Ronit Simantov, MD, is Gamida Cell’s Chief Medical Officer, with more than 20 years of experience in hematology and oncology research, development, registration and product launch. Dr. Simantov was previously head of oncology global medical affairs at Pfizer PFE, where she was responsible for multiple programs including Sutent (sunitinib), Inlyta (axitinib), Ibrance (palbociclib), Bosulif (bosutinib) and Xalkori (crizotinib). She previously led phase 1-3 studies as VP of clinical research at OSI Pharmaceuticals and was chief medical officer at CuraGen, acquired by Celldex CLDX, where she led development of small molecules and antibody-drug conjugates. At Bayer HealthCare Pharmaceuticals BAYRY, Dr. Simantov led the phase 3 study of Nexavar (sorafenib) resulting in the first approval of a tyrosine kinase inhibitor in renal cell carcinoma.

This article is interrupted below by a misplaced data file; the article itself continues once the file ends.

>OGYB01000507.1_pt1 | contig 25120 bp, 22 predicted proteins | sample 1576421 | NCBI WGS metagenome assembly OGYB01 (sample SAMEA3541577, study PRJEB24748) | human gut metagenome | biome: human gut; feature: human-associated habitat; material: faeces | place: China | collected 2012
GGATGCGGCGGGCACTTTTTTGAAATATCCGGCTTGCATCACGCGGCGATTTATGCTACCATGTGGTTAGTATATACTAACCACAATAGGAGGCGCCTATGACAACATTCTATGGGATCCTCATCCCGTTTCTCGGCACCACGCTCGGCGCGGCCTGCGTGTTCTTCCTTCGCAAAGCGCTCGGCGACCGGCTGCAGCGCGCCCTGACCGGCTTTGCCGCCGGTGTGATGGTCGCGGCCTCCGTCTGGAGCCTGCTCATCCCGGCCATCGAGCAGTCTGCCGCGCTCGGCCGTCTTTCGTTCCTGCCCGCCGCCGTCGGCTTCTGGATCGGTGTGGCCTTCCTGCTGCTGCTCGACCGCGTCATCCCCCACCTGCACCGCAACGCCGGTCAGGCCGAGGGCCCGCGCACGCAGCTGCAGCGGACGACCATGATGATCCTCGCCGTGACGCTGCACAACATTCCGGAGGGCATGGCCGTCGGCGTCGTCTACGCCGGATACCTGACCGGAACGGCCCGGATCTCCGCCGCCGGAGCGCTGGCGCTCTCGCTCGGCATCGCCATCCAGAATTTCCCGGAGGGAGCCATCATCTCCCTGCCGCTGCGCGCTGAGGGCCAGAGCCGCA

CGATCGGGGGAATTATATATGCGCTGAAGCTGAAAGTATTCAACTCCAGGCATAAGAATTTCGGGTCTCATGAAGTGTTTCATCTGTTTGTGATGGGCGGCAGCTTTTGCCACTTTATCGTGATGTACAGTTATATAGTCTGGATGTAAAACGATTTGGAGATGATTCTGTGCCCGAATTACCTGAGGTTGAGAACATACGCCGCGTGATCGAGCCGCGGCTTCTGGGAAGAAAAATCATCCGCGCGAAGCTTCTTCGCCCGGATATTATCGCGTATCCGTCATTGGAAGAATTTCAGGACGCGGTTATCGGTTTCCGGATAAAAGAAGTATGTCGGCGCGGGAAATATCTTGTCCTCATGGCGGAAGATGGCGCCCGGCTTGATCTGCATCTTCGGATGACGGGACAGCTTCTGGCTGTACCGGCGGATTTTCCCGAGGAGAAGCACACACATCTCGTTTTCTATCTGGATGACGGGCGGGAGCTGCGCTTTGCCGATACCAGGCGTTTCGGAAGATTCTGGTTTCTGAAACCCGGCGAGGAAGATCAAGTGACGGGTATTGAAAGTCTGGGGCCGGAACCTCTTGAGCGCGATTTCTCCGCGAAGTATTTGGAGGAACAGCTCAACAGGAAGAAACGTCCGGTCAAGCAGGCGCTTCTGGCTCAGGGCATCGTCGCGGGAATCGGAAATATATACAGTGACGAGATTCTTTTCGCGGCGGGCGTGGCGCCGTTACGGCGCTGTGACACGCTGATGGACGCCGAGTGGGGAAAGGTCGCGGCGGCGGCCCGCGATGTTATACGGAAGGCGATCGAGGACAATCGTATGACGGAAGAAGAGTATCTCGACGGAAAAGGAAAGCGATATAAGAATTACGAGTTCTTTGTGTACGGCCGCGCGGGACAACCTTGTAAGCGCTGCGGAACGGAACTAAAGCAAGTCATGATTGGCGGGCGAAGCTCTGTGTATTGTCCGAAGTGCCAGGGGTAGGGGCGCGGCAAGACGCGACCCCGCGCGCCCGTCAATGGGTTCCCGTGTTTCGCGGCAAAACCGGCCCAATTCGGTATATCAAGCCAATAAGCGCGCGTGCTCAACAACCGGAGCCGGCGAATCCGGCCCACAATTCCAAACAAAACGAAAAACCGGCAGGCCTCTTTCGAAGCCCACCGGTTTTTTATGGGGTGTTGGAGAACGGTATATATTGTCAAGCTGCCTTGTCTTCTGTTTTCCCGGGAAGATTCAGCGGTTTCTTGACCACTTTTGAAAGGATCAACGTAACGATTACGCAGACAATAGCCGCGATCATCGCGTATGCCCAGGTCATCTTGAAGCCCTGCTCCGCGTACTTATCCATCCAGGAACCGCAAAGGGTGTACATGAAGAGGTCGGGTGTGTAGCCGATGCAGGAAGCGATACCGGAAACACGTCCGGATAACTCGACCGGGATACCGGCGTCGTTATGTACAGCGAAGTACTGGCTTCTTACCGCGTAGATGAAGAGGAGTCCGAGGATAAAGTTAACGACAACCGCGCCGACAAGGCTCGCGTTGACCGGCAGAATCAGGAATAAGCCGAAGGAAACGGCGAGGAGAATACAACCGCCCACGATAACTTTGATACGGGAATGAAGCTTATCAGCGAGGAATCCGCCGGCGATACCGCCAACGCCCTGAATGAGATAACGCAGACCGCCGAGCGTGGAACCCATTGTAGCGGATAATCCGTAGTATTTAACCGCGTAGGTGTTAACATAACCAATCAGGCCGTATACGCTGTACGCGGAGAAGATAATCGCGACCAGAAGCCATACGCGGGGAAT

The IPO is expected to price on or about Wednesday, October 24, according to Retail Roadshow. Though this microcap deal may fly under most investors’ radar, we believe Galida Cell is a company worth watching given the early clinical results, market size for the potential stem cell transplant therapy, the management team and the involvement of Novartis.